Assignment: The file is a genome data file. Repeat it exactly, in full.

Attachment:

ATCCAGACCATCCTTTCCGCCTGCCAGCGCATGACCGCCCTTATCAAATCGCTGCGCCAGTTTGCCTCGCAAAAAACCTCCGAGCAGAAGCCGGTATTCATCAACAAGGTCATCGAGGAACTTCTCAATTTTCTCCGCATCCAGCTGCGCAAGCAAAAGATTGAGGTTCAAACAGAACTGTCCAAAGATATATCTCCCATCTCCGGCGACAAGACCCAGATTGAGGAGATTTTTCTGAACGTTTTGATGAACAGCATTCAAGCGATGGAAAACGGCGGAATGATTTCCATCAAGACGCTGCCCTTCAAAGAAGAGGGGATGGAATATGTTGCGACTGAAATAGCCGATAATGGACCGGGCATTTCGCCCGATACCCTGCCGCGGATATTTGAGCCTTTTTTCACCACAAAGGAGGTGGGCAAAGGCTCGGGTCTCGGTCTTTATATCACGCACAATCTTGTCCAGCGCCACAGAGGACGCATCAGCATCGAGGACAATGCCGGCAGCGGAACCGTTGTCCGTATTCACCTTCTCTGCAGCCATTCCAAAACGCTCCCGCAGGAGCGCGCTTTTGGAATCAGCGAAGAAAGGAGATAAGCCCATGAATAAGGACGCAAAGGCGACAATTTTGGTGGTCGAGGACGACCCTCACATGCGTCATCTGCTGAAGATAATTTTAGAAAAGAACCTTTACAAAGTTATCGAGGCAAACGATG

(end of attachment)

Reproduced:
ATCCAGACCATCCTTTCCGCCTGCCAGCGCATGACCGCCCTTATCAAATCGCTGCGCCAGTTTGCCTCGCAAAAAACCTCCGAGCAGAAGCCGGTATTCATCAACAAGGTCATCGAGGAACTTCTCAATTTTCTCCGCATCCAGCTGCGCAAGCAAAAGATTGAGGTTCAAACAGAACTGTCCAAAGATATATCTCCCATCTCCGGCGACAAGACCCAGATTGAGGAGATTTTTCTGAACGTTTTGATGAACAGCATTCAAGCGATGGAAAACGGCGGAATGATTTCCATCAAGACGCTGCCCTTCAAAGAAGAGGGGATGGAATATGTTGCGACTGAAATAGCCGATAATGGACCGGGCATTTCGCCCGATACCCTGCCGCGGATATTTGAGCCTTTTTTCACCACAAAGGAGGTGGGCAAAGGCTCGGGTCTCGGTCTTTATATCACGCACAATCTTGTCCAGCGCCACAGAGGACGCATCAGCATCGAGGACAATGCCGGCAGCGGAACCGTTGTCCGTATTCACCTTCTCTGCAGCCATTCCAAAACGCTCCCGCAGGAGCGCGCTTTTGGAATCAGCGAAGAAAGGAGATAAGCCCATGAATAAGGACGCAAAGGCGACAATTTTGGTGGTCGAGGACGACCCTCACATGCGTCATCTGCTGAAGATAATTTTAGAAAAGAACCTTTACAAAGTTATCGAGGCAAACGATG